The very first time anyone ever called me “pastor” was during the early '80s at First Baptist Church of Hopland, Calif.
For 52 Fridays in 1981, I left my seminary classroom in the San Francisco Bay area and drove 100 miles with my wife, Becky, to my weekend pastorate.
Parishioners often hosted us in their homes, but they eventually converted a Sunday school class into a kind of bed-minus-breakfast room for their newlywed pastor. The church ladies strove for a homey feel, covering our poster bed with doily pillowcases and a homemade quilt. They welcomed me as their faithful, fun and fearless pastor.
Fearless, that is, until I wasn’t.
Our clapboard church building was wedged between an interstate highway and a railroad track, a highway for drifters. Late at night the building moaned with unexplained noises. The empty building proved to be an unsettling place for a young couple when the lights were off.
There were summer nights when wide temperature swings caused the floors to mysteriously squeak. Sometimes the winter wind harmonized with a thundering train and we’d jerk from our sleep in fear that God’s wrath was coming through the walls.
One Sunday afternoon, I raised my security concerns with the deacons.
“Who do I call if there’s a problem at night?” I asked, especially in the absence of a police force.
“Well,” suggested one older man, “if you’re a-scared, how’s about I loan you my .22 rifle?”
I thought a minute about the NRA youth course where I’d qualified as a marksman 1st class. I accepted his offer, reassuring Becky I could revive my skills.
I put my borrowed rifle under our bed and pulled it out at night. That’s when I’d walk the inside perimeter of the sanctuary looking for nonexistent intruders, swinging that rifle like some sort of third leg.
I remember one stormy night when a man came pounding on our church door. At first, we played possum and tried to ignore him.
However, his knocking grew too intense. He seemed determined to break the door rather than retreat. We imagined a stowaway who’d jumped from a train in search of someone to harm.
Becky egged me out of bed, and I ventured down the darkened church aisle with my flashlight. I stopped inside the vestibule, rifle at the ready and loudly demanded to know the man’s intentions. From the other side of the locked door, he said only that he needed food and money.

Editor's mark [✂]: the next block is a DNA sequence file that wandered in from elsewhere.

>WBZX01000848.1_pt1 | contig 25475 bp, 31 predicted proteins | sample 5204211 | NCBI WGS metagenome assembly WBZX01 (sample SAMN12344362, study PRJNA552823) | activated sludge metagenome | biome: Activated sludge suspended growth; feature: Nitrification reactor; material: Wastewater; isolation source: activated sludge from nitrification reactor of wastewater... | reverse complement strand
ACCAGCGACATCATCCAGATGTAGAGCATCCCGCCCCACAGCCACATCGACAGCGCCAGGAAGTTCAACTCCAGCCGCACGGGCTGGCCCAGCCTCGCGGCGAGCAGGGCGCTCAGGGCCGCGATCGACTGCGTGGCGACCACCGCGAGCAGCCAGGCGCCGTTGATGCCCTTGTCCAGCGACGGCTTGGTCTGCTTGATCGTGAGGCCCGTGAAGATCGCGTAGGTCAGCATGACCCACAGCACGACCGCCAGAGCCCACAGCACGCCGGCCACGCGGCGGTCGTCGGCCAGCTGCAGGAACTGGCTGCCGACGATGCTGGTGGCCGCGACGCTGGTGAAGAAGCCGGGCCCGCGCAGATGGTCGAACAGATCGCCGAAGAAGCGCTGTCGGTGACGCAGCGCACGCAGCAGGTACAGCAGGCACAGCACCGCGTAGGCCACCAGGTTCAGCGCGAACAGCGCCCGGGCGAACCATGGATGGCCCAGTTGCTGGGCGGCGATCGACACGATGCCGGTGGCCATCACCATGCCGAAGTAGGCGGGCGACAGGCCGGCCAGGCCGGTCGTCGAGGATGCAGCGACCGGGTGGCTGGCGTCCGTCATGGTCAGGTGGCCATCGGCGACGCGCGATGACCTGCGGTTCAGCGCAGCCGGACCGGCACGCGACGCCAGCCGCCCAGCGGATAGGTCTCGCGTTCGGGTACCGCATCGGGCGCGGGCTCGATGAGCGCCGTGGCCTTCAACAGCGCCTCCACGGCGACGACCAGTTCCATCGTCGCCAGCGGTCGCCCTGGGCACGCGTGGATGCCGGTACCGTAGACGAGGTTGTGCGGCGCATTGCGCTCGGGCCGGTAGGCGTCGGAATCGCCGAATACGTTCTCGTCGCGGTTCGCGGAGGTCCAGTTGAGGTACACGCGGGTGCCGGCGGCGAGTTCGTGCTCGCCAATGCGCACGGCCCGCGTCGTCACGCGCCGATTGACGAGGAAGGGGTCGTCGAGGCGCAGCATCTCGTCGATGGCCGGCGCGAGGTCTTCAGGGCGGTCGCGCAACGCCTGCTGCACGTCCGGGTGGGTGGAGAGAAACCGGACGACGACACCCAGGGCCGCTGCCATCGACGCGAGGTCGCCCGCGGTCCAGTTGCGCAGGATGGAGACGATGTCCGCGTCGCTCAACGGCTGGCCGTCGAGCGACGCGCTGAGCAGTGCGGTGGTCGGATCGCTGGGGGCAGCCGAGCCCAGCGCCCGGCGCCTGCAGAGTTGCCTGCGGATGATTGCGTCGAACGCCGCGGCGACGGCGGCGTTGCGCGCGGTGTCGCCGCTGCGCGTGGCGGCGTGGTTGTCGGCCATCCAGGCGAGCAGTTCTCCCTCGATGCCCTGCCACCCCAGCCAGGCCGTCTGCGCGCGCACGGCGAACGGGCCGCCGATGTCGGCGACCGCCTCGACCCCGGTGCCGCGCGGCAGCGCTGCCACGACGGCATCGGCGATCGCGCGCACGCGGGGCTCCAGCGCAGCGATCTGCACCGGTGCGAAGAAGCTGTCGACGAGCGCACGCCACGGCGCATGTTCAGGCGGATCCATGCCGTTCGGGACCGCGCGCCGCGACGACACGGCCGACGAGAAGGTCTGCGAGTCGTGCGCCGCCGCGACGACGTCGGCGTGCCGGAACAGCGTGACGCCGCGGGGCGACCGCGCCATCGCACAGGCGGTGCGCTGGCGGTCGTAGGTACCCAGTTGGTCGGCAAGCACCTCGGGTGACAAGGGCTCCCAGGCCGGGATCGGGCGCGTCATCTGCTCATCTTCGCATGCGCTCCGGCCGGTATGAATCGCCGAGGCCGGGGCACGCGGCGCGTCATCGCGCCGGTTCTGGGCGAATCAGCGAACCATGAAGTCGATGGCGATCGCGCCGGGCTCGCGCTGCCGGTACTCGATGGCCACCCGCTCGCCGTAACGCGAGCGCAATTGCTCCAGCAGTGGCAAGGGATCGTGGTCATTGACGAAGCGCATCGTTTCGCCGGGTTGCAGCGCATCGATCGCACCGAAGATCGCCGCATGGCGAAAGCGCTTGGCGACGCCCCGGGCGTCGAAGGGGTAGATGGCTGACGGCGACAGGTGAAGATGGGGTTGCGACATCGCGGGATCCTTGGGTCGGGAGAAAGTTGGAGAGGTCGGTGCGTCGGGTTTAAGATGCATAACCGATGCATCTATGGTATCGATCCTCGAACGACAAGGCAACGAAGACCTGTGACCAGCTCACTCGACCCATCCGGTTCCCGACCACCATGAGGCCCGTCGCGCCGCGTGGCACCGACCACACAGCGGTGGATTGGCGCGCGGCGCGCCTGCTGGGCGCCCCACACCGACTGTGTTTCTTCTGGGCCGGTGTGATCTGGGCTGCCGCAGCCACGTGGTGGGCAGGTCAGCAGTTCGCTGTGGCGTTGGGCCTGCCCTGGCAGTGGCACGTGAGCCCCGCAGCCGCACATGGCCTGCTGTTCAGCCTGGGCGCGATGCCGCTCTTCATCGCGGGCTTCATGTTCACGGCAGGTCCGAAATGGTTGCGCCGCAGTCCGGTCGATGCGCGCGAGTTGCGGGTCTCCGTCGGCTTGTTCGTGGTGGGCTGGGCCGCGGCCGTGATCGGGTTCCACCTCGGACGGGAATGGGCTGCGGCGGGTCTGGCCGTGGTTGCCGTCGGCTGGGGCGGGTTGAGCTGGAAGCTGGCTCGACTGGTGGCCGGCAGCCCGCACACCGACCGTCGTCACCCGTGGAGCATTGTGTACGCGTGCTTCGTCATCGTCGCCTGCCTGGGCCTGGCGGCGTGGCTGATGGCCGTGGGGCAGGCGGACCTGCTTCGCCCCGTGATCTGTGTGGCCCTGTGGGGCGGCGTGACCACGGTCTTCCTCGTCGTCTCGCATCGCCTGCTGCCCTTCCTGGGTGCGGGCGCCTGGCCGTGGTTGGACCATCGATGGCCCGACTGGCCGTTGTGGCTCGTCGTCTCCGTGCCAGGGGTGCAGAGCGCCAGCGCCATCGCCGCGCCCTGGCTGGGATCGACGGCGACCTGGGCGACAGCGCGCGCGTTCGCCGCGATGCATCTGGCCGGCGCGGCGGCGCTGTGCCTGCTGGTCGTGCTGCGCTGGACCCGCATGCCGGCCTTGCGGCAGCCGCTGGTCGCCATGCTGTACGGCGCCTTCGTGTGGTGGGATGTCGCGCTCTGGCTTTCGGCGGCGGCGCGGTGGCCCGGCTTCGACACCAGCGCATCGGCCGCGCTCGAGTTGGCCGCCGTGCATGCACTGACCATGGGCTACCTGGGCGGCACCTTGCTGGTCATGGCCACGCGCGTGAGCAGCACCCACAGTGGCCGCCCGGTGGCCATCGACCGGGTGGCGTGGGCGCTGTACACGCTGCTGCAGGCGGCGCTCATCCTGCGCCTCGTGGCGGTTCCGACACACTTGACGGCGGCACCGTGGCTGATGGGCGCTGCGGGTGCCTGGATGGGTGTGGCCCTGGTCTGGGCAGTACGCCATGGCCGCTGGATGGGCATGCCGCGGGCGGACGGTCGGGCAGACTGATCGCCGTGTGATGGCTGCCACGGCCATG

I tightened my grip on the rifle. I had a new wife to protect. I wasn’t inclined to entertain a stranger, even if it might be an angel, as suggested by Scripture.
I recommended he go elsewhere, but made no mention of my Remington argument. Gratefully, he heeded my prompting.
In the years that have followed, I’ve done serious soul-searching about rearming. I’ve had to ask myself, “What am I really afraid of? Who am I “a-scared” of? Can a pastor really practice a gun-toting faith?
Hopland taught me that my desire to carry a gun only fanned the fears that I’d conjured up myself. That kind of fear can suck the meaning completely out of life. When we succumb to those anxieties, we become the little boy afraid of the dark, imagining all kinds of no-good things.
But at the end of the day, I don’t like where those fears put me. So I lock my doors, keep reasonable vigilance and take comfort in Paul’s words of 2 Timothy 1:17: “For God has not given us the spirit of fear; but of power, and of love, and of a sound mind.”
By the way, several weeks after our late-night disturbance, someone broke into our unoccupied church. They tore though our locked bedroom door and stole my trumpet, our pillows, and the deacon’s rifle. Apparently, guns don’t protect themselves.
Thus marked the end of my gun-toting days.
Reach Norris Burkes at email@example.com, 843-608-9715 or @chaplain.
Reach Robert Behre at 843-937-5771. Follow him on Twitter @RobertFBehre.